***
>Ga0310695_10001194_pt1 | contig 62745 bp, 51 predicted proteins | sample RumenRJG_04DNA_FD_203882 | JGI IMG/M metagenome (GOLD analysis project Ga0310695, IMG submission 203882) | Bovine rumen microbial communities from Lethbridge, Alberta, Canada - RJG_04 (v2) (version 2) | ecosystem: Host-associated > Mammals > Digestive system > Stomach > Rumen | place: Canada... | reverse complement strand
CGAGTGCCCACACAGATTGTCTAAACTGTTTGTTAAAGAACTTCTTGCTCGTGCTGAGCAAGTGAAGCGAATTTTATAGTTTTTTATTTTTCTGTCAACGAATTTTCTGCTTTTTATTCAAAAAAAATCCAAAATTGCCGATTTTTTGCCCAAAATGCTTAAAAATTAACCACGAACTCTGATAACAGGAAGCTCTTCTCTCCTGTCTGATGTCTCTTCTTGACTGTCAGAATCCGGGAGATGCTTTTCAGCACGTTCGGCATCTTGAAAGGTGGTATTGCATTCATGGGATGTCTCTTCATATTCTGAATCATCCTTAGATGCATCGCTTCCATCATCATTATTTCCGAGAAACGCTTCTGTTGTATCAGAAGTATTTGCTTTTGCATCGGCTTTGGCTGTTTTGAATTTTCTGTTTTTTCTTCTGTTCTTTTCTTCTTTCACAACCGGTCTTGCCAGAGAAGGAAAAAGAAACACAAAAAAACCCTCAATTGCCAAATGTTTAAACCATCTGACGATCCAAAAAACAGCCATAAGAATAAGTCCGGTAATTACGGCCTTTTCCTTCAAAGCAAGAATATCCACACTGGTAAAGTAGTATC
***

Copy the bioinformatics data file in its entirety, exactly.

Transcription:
>Ga0310695_10001194_pt1 | contig 62745 bp, 51 predicted proteins | sample RumenRJG_04DNA_FD_203882 | JGI IMG/M metagenome (GOLD analysis project Ga0310695, IMG submission 203882) | Bovine rumen microbial communities from Lethbridge, Alberta, Canada - RJG_04 (v2) (version 2) | ecosystem: Host-associated > Mammals > Digestive system > Stomach > Rumen | place: Canada... | reverse complement strand
CGAGTGCCCACACAGATTGTCTAAACTGTTTGTTAAAGAACTTCTTGCTCGTGCTGAGCAAGTGAAGCGAATTTTATAGTTTTTTATTTTTCTGTCAACGAATTTTCTGCTTTTTATTCAAAAAAAATCCAAAATTGCCGATTTTTTGCCCAAAATGCTTAAAAATTAACCACGAACTCTGATAACAGGAAGCTCTTCTCTCCTGTCTGATGTCTCTTCTTGACTGTCAGAATCCGGGAGATGCTTTTCAGCACGTTCGGCATCTTGAAAGGTGGTATTGCATTCATGGGATGTCTCTTCATATTCTGAATCATCCTTAGATGCATCGCTTCCATCATCATTATTTCCGAGAAACGCTTCTGTTGTATCAGAAGTATTTGCTTTTGCATCGGCTTTGGCTGTTTTGAATTTTCTGTTTTTTCTTCTGTTCTTTTCTTCTTTCACAACCGGTCTTGCCAGAGAAGGAAAAAGAAACACAAAAAAACCCTCAATTGCCAAATGTTTAAACCATCTGACGATCCAAAAAACAGCCATAAGAATAAGTCCGGTAATTACGGCCTTTTCCTTCAAAGCAAGAATATCCACACTGGTAAAGTAGTATC